"The painkillers they gave me didn't seem to have an effect, so I just told them not to bother the next time," he says with a humourless smile.

As he was intubated most of the time, as well as recovering from fire inhalation, he could only speak in a very coarse whisper.

Jordan also had a literally heart-stopping moment on the ninth or tenth day of his admission.

"My lung collapsed, causing my heart to stop, so the doctors had to stick a tube in my side to let the air out."

Jenny says that to this day, the doctors never really told them what happened that night. "Every time the nurse would pass us (outside the ICU), she would just tell us to 'sembahyang'. Then, a few hours later, she told us, 'Ok, boleh tidur sekarang'."

After that came the battles with various infections, which got into Jordan's bloodstream, skin and lungs, not too mention the little insects that appeared out of nowhere to feast on his dead skin.

Support from loved ones

Jenny claims that one of the special foods she bought for him did the trick in "chasing" the insects away.

"I gave a few doses of porcupine bezoar (guliga landak or hao zhu zao) to Jordan when he was able to sip water, and at that time he was still having the second attack of bacterial infection with high fever.

"After the third dose, his fever went off, even the little flies disappeared from his room," she says.

In addition, Jenny also boiled items like haruan fish and bitter gourd with frog for hours to get them down to their essence and fed Jordan with it regularly.

He also had three home-cooked meals everyday in the hospital.

As the Saw family did not have a maid at that time, Jenny's sister, who had actually just left Malaysia for her home in the United States a couple of days ago, purposely flew back all the way to help them out.

Even one of Joanna's friends from the US used up all her leave to fly back and help take care of Jordan.

Jenny recalls those 87 days in the hospital as being quite hectic. "It was just go, go, go all the time. You cannot think of yourself.

"We were like zombies. Everything we did was for him. Even eating and drinking we did because we knew we needed the energy - we couldn't taste anything."

She adds: "We died inside every time we looked at him. My husband said, now we really know the meaning of sim tiah (Hokkien for 'heart pain')."

Still mending

Now, one-and-a-half years later, Jordan has recovered much physically.

Some of his movements are restricted, but not limiting enough to prevent him from carrying out most of his usual activities.

However, he has to do various stretches daily to ensure that the tightening of the scars does not limit his movements.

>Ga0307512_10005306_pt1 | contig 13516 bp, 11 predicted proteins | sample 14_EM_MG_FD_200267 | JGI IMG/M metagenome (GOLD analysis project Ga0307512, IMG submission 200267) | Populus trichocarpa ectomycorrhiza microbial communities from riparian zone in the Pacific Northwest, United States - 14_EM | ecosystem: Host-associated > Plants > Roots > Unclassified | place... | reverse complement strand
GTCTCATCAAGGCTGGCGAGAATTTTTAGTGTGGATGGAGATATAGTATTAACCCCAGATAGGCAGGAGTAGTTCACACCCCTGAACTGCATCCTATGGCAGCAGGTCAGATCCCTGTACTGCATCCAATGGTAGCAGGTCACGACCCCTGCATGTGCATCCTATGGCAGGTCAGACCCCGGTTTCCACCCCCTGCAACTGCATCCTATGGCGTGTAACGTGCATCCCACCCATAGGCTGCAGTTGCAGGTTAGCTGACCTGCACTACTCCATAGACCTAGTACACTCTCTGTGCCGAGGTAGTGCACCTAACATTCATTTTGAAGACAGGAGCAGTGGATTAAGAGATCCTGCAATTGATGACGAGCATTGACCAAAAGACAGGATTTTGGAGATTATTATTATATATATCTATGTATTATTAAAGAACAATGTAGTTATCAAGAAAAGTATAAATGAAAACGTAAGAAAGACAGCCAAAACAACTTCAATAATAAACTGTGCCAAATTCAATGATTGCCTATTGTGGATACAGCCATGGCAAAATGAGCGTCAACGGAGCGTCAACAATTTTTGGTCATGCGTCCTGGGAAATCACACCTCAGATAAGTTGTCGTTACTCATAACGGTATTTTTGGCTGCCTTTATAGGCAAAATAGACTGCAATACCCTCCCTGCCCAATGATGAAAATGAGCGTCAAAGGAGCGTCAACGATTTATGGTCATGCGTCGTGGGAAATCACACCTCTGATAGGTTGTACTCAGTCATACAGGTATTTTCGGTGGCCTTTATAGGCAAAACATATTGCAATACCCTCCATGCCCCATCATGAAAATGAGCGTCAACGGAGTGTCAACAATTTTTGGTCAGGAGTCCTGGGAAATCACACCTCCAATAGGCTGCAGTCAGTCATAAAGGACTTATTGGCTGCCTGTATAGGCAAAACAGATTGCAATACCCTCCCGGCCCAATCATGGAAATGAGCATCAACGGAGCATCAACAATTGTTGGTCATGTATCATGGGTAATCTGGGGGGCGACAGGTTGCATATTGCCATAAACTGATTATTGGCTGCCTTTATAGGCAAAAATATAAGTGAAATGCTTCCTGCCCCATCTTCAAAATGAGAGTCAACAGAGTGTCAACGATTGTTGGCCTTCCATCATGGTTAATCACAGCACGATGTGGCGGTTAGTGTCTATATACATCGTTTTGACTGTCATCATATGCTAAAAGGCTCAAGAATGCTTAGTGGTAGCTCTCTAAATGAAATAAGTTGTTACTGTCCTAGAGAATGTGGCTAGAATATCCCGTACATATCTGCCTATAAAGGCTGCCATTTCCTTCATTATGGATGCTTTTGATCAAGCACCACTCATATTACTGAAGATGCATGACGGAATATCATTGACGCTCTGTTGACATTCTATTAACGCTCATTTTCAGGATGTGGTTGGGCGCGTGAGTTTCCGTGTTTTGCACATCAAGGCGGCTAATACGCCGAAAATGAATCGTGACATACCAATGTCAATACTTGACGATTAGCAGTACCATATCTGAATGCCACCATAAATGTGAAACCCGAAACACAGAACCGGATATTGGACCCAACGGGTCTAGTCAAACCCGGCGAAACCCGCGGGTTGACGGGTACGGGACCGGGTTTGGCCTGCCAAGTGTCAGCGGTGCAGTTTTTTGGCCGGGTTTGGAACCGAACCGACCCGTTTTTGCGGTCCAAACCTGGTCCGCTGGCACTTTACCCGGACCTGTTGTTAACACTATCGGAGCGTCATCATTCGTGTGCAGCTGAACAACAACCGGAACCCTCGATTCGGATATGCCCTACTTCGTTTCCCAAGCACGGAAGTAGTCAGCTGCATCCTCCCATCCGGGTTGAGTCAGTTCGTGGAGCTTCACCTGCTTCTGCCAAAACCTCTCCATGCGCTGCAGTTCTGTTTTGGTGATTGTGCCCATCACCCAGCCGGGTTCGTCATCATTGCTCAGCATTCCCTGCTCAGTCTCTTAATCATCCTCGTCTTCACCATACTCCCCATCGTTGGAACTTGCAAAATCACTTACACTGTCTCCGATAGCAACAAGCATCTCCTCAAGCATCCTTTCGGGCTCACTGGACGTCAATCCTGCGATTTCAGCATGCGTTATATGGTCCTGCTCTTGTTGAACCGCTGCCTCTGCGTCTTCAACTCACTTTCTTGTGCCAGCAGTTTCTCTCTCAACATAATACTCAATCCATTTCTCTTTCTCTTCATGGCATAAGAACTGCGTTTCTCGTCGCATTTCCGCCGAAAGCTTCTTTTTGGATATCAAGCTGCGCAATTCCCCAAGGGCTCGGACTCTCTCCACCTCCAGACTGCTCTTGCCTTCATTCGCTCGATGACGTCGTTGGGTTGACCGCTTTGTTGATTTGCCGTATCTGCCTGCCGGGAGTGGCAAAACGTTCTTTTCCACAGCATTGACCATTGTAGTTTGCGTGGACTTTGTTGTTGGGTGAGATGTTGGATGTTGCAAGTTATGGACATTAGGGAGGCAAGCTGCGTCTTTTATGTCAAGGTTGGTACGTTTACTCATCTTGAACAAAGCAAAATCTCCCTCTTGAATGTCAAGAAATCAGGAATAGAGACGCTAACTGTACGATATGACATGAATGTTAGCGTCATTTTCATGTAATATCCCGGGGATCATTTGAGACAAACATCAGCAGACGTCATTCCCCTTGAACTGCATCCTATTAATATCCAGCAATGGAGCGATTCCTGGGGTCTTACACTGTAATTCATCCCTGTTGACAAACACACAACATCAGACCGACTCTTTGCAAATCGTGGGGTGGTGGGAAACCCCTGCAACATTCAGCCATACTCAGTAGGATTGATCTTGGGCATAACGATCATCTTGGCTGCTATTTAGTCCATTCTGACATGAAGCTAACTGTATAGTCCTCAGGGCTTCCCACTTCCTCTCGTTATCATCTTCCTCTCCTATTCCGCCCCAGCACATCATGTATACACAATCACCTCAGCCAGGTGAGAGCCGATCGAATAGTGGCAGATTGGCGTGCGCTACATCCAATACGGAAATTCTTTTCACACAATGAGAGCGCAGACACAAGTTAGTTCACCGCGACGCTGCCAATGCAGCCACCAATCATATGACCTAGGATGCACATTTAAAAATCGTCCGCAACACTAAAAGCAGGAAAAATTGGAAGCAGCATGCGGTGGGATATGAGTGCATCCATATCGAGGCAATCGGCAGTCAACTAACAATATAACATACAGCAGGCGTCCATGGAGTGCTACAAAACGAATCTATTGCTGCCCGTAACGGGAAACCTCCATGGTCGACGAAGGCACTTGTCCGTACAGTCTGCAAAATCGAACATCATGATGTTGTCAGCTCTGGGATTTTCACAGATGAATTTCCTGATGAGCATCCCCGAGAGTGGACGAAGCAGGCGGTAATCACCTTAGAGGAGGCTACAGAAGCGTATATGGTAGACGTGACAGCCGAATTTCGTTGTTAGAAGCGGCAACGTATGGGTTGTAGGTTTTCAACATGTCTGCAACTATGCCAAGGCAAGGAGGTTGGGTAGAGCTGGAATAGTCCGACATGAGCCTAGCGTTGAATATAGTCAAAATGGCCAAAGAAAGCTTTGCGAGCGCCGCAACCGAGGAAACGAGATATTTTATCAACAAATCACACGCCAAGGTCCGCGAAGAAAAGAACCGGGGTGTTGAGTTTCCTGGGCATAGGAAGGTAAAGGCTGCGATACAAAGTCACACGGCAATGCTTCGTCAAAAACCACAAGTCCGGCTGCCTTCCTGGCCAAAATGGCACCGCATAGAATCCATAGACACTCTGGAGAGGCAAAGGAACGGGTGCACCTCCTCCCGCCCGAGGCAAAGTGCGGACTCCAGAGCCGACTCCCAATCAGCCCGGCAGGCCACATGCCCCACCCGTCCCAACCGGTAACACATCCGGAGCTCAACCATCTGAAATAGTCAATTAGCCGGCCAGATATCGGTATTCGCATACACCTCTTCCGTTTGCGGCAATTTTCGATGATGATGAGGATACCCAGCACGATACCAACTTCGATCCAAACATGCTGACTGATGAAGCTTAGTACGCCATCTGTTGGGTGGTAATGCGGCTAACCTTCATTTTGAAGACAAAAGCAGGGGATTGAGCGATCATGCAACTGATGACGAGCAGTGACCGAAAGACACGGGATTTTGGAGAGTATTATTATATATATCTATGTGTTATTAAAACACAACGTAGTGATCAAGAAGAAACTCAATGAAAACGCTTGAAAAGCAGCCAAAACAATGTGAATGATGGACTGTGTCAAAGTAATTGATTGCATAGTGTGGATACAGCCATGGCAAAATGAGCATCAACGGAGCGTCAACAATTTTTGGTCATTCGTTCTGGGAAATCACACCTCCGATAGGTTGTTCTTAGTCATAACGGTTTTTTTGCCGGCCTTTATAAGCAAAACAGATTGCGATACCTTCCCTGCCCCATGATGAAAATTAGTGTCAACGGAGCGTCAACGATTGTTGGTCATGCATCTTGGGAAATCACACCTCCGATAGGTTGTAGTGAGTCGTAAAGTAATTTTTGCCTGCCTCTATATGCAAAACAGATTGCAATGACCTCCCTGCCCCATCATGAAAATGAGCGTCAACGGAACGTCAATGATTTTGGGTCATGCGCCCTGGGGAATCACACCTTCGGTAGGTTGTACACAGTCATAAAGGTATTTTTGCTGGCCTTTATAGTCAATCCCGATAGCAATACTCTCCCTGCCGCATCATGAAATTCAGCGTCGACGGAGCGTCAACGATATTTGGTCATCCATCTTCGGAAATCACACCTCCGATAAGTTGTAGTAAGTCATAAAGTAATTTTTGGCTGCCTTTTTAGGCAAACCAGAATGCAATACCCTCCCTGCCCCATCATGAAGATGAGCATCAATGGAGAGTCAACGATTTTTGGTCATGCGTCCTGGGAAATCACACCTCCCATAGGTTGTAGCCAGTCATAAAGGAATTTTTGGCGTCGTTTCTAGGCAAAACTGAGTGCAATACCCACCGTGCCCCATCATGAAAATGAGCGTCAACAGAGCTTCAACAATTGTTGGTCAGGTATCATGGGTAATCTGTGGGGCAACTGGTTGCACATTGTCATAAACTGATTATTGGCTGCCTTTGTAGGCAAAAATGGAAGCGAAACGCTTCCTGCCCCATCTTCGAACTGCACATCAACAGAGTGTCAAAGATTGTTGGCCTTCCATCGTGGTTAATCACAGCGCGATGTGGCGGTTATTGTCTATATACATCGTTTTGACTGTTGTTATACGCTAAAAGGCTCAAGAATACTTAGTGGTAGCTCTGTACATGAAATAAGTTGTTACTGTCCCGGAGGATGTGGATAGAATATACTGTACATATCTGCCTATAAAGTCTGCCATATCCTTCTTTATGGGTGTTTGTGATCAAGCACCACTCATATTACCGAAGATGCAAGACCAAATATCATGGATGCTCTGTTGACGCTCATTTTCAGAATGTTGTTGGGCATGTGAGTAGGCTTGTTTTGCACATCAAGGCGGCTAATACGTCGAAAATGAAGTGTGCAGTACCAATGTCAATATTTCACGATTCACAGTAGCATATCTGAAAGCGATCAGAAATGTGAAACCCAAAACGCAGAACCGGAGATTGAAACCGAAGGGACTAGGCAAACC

Treating his skin also takes up a far amount of his time and energy, as he has to really knead the oil into the thick scars with his knuckles.

He has also lost certain sensations like light touch and temperature differentiation over those areas, and because of that, has to be alert to his surroundings.

Emotionally and spiritually, Jordan has not quite recovered though.

"I guess I'm more spiritual now; I'm more aware of God," he says.

"But in a lot of things I do, the spark is gone. Emotional obstacles, I guess." He pauses.

"Even in swing dancing, which is one of the loves of my life... after the accident, it's not quite the same. Everything seems a bit less personal."

He adds: "For me, the things that are somewhat real are relationships with people - with family, friends, my girlfriend."

He has tried going back to college to finish off his diploma, but "I don't feel like I fit in".

At first, it was because of self-consciousness - the feeling that everyone was staring at his scars.

Then he got chicken pox, and was out of action for two weeks, hence, invalidating that semester's work because of the attendance requirement.

Now, he feels awkward as his coursemates all graduated last June, and he would have to take classes with his juniors.

However, he is determined to graduate.

But what comes after that is still up in the air. "In my current state of mind, I'm not sure where I'm going."

However, his love of cars remains strong. "Whatever I do, I need to be doing something with cars, whether as a career or as a hobby."

Purchase this article for republication.

BRANDED CONTENT

SPONSORED CONTENT

Your daily good stuff - AsiaOne stories delivered straight to your inbox
By signing up, you agree to our Privacy policy and Terms and Conditions.